IMS Infrasound Network

Compliance with the CTBT in the atmosphere is monitored by a worldwide network of 60 infrasound stations. An infrasound station consists of a distributed array of four or more microbarometers over an area of 1 – 9 km2. Each microbarometer of the array continually records the minuscule pressure variations of the surrounding air at frequencies much lower than is perceptible by the human ear. This region of the acoustic spectrum (~20 – 0.01 Hz) is referred to as infrasound, and is analogous to infrared light, which has longer wavelengths than the human eye can see. In the Earth’s atmosphere such long wavelengths of sound are poorly absorbed and so can propagate over very long and even global distances, making infrasound ideal for monitoring for atmospheric nuclear tests.

A standard array layout consists of three microbarometers positioned in an approximate equilateral triangle with a fourth instrument placed centrally, yet several designs have been implemented. Using a variety of cross-correlation methods, the individual recordings are compared to each other searching for the tell-tale traces of coherent infrasounds propagating over the array. Besides recording the pressure fluctuations of this sound, these array techniques allow the operator to determine the direction from which the sound is originating. With multiple detections, from several arrays, the source of the sound can be located.

Like seismic waves, many sources of infrasound (both natural and artificial) exist and methods of discriminating explosions from these other sources is an area of active research. Natural sources of infrasound include volcanoes, ocean waves, severe storms, lightning, tornadoes, aurora, and meteors. Artificial infrasound can be generated by such things as supersonic aircraft, rockets and of course explosions.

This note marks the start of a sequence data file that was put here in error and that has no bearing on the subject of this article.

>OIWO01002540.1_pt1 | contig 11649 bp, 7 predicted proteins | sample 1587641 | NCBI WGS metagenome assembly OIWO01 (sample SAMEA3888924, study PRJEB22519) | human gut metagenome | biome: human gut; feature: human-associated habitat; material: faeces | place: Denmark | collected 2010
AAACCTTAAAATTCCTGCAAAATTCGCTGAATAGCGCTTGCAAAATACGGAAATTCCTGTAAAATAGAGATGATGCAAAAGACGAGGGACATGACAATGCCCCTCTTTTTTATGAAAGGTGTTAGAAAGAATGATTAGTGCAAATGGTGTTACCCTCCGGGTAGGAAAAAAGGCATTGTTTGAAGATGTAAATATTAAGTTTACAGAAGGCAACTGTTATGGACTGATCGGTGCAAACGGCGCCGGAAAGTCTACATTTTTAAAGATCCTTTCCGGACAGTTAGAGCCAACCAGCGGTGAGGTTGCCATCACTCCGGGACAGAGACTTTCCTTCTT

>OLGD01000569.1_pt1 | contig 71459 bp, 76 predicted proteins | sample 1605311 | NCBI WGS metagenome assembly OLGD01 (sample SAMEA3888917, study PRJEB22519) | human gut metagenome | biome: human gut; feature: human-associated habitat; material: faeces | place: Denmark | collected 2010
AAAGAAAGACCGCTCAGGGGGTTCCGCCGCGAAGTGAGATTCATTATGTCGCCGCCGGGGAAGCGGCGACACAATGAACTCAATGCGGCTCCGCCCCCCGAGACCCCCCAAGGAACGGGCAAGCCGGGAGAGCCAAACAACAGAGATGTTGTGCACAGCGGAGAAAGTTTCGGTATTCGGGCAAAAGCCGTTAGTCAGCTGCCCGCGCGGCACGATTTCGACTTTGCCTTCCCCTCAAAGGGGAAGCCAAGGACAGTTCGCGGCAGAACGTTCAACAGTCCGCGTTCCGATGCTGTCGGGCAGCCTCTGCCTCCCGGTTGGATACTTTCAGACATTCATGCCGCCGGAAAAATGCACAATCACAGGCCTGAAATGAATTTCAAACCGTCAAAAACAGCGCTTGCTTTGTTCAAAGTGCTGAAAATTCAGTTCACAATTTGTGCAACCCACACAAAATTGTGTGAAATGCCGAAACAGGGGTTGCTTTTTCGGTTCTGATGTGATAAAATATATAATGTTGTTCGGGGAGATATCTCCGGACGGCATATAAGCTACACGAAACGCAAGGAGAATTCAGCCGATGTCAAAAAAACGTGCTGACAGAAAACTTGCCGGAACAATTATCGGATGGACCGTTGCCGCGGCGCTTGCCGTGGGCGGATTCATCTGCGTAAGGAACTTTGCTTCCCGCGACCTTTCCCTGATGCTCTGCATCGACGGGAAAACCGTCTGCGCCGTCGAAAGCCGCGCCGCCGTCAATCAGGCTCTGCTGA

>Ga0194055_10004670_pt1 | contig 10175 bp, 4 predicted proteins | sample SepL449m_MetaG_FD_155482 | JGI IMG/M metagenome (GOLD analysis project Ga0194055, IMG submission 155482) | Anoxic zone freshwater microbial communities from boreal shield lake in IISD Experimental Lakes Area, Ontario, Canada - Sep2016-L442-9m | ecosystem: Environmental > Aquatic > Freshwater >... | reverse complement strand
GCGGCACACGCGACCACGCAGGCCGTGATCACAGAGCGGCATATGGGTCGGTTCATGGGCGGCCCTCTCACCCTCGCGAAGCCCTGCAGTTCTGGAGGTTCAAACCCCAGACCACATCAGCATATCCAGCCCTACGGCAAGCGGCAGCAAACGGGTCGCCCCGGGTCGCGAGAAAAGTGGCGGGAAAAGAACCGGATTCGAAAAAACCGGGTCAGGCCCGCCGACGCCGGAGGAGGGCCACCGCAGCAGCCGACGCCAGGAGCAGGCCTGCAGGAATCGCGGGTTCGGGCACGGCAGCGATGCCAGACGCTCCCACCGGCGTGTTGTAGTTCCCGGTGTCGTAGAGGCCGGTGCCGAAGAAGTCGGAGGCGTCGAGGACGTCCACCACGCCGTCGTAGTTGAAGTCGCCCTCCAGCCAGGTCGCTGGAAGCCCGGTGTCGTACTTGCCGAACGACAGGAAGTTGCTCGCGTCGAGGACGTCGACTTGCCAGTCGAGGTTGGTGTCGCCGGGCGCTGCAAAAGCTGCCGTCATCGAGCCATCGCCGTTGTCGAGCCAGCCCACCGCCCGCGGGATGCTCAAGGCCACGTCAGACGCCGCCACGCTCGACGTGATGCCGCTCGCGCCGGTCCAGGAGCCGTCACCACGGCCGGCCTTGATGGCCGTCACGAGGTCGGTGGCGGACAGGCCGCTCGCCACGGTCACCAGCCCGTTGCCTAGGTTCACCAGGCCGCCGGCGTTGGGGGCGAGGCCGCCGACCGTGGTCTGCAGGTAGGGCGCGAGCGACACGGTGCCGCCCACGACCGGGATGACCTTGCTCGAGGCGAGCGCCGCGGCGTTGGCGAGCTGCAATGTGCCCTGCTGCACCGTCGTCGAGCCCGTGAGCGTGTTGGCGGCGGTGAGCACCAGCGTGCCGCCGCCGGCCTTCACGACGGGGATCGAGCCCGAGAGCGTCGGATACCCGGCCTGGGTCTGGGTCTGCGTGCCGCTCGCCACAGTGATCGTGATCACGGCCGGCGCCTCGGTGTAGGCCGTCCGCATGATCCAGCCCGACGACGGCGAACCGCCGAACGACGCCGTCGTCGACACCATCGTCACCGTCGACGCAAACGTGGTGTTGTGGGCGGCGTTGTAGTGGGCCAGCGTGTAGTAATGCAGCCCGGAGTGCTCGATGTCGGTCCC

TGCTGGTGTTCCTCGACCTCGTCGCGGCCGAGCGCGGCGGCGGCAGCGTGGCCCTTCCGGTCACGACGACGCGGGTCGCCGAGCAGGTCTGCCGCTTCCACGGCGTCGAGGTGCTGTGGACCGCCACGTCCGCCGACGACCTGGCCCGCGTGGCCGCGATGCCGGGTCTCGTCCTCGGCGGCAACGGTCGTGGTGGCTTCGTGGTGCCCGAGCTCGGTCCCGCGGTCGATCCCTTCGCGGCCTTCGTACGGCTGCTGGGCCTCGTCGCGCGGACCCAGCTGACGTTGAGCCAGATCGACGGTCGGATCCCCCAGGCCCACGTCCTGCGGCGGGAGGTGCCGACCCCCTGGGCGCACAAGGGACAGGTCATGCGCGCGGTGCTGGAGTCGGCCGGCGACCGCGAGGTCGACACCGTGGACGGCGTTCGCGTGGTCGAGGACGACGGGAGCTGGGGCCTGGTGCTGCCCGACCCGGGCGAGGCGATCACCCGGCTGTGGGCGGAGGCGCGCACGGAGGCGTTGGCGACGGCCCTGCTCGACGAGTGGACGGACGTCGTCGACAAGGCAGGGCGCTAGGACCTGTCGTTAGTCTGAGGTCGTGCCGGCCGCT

Canada’s contribution to the IMS infrasound network is the infrasound array located near Lac du Bonnet, Manitoba, designated I10CA. This station has the distinction of being the first infrasound station to have its data to arrive directly to the International Data Centre over the Global Communications Infrastructure and be certified by the CTBTO.

The geographical distribution of IMS infrasound network
Infrasound installation in the woods with an inlay blueprint showing four rays attached to the central vault.  Overall 15 meters wide.

One element of the four element infrasound array of I10CA infrasound station near Lac du Bonnet, MB. Although the microbarometer instrument is contained within a concrete vault, minuscule fluctuations in air pressure are monitored using a set of four acoustic rosettes. The rosettes sample pressure fluctuations at the end of each “petal”, these are summed to reduce noise caused by small-scale air turbulence then measured by the instrument.

In addition, the Canadian NDC also hosts and makes available waveform event data from infrasound stations in existence prior the IMS in the Global Infrasound Archive (GINA).